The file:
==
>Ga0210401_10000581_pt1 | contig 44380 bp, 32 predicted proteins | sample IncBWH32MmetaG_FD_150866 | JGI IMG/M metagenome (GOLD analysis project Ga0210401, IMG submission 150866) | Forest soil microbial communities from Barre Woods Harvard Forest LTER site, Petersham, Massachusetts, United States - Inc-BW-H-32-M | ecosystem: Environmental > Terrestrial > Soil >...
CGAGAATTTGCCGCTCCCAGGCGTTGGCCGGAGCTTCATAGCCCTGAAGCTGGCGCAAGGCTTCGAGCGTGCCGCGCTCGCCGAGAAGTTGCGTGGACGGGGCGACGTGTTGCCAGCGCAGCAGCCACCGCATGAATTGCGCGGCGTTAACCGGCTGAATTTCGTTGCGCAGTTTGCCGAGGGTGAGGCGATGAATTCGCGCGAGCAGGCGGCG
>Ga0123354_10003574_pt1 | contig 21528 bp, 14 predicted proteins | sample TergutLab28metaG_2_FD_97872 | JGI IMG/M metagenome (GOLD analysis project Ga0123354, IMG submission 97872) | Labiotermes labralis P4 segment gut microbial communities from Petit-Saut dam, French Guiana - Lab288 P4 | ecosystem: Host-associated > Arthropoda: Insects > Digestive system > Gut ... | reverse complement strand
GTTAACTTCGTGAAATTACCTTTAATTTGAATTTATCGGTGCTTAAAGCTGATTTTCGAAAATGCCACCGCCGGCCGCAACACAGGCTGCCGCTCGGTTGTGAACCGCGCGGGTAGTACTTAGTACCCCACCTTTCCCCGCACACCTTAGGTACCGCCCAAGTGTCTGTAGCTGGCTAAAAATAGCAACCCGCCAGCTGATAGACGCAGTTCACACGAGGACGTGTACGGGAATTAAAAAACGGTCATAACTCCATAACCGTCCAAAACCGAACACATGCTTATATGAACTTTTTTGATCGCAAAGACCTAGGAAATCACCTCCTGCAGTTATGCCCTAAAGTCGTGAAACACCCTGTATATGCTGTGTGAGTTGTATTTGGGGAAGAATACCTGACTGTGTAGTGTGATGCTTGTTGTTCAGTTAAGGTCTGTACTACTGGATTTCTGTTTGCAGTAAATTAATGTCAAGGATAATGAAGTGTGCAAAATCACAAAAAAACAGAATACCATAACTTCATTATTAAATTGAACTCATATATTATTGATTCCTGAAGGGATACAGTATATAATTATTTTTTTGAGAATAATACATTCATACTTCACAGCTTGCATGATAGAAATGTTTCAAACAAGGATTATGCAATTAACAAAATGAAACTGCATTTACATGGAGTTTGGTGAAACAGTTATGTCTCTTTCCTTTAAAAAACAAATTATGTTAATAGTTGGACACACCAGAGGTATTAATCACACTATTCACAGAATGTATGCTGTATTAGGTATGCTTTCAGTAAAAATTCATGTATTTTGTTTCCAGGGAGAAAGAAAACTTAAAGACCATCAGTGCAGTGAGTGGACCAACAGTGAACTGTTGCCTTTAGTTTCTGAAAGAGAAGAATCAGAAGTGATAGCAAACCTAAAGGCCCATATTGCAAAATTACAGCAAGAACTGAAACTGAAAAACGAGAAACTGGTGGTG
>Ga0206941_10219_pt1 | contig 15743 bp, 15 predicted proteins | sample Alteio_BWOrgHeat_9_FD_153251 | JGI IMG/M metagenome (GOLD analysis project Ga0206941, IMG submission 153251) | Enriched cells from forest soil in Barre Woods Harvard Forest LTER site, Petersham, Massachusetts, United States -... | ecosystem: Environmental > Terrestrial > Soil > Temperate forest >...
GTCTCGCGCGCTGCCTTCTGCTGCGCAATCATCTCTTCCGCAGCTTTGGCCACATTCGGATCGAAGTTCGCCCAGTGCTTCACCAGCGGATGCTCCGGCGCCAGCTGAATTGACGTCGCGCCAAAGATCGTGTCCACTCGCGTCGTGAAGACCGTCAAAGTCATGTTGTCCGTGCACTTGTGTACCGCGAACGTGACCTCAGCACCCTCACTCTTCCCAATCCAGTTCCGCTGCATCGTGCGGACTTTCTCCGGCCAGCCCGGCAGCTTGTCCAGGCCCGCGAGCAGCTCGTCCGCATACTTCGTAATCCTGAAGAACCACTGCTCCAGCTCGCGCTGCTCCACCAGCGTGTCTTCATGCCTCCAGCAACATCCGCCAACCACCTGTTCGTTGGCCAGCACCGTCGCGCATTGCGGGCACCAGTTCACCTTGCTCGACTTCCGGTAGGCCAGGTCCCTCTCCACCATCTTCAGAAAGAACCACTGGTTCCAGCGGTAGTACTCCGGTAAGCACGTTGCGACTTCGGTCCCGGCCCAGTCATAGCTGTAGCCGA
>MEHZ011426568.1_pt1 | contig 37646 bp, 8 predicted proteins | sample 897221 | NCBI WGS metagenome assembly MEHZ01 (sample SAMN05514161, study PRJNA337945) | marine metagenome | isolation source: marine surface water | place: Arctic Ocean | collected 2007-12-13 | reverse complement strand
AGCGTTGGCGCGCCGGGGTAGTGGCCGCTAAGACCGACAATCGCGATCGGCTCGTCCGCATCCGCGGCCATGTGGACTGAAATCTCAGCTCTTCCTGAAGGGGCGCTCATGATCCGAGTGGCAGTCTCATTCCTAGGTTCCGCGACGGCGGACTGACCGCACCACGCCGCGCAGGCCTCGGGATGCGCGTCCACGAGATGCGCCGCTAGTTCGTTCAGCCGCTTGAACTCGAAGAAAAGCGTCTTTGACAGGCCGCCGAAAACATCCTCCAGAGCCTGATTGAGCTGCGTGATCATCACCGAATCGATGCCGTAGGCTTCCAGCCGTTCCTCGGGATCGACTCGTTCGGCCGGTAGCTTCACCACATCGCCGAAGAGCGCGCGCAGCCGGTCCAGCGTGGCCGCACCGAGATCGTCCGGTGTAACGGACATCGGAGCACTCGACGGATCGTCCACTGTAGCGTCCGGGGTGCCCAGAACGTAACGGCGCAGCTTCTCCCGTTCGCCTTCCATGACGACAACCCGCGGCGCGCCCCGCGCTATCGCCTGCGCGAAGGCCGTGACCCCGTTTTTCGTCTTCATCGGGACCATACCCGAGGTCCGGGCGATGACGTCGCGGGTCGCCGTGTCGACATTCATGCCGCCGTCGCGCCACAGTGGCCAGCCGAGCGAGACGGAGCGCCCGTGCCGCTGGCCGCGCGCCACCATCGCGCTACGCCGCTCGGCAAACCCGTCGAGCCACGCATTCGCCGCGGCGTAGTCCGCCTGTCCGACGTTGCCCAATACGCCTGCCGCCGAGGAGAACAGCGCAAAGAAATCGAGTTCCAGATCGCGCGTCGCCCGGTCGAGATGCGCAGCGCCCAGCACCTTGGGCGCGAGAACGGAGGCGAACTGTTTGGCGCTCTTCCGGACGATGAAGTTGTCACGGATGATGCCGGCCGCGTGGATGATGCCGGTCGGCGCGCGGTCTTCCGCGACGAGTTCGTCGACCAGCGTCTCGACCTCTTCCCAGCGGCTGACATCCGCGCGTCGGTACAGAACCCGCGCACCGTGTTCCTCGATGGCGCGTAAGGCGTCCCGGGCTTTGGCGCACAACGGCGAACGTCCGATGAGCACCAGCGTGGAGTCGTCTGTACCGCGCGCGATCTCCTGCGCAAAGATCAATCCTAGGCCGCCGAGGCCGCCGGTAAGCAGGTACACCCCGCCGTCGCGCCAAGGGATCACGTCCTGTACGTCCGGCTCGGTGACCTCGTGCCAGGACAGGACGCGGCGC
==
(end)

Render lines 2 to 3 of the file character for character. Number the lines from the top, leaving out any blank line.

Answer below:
CGAGAATTTGCCGCTCCCAGGCGTTGGCCGGAGCTTCATAGCCCTGAAGCTGGCGCAAGGCTTCGAGCGTGCCGCGCTCGCCGAGAAGTTGCGTGGACGGGGCGACGTGTTGCCAGCGCAGCAGCCACCGCATGAATTGCGCGGCGTTAACCGGCTGAATTTCGTTGCGCAGTTTGCCGAGGGTGAGGCGATGAATTCGCGCGAGCAGGCGGCG
>Ga0123354_10003574_pt1 | contig 21528 bp, 14 predicted proteins | sample TergutLab28metaG_2_FD_97872 | JGI IMG/M metagenome (GOLD analysis project Ga0123354, IMG submission 97872) | Labiotermes labralis P4 segment gut microbial communities from Petit-Saut dam, French Guiana - Lab288 P4 | ecosystem: Host-associated > Arthropoda: Insects > Digestive system > Gut ... | reverse complement strand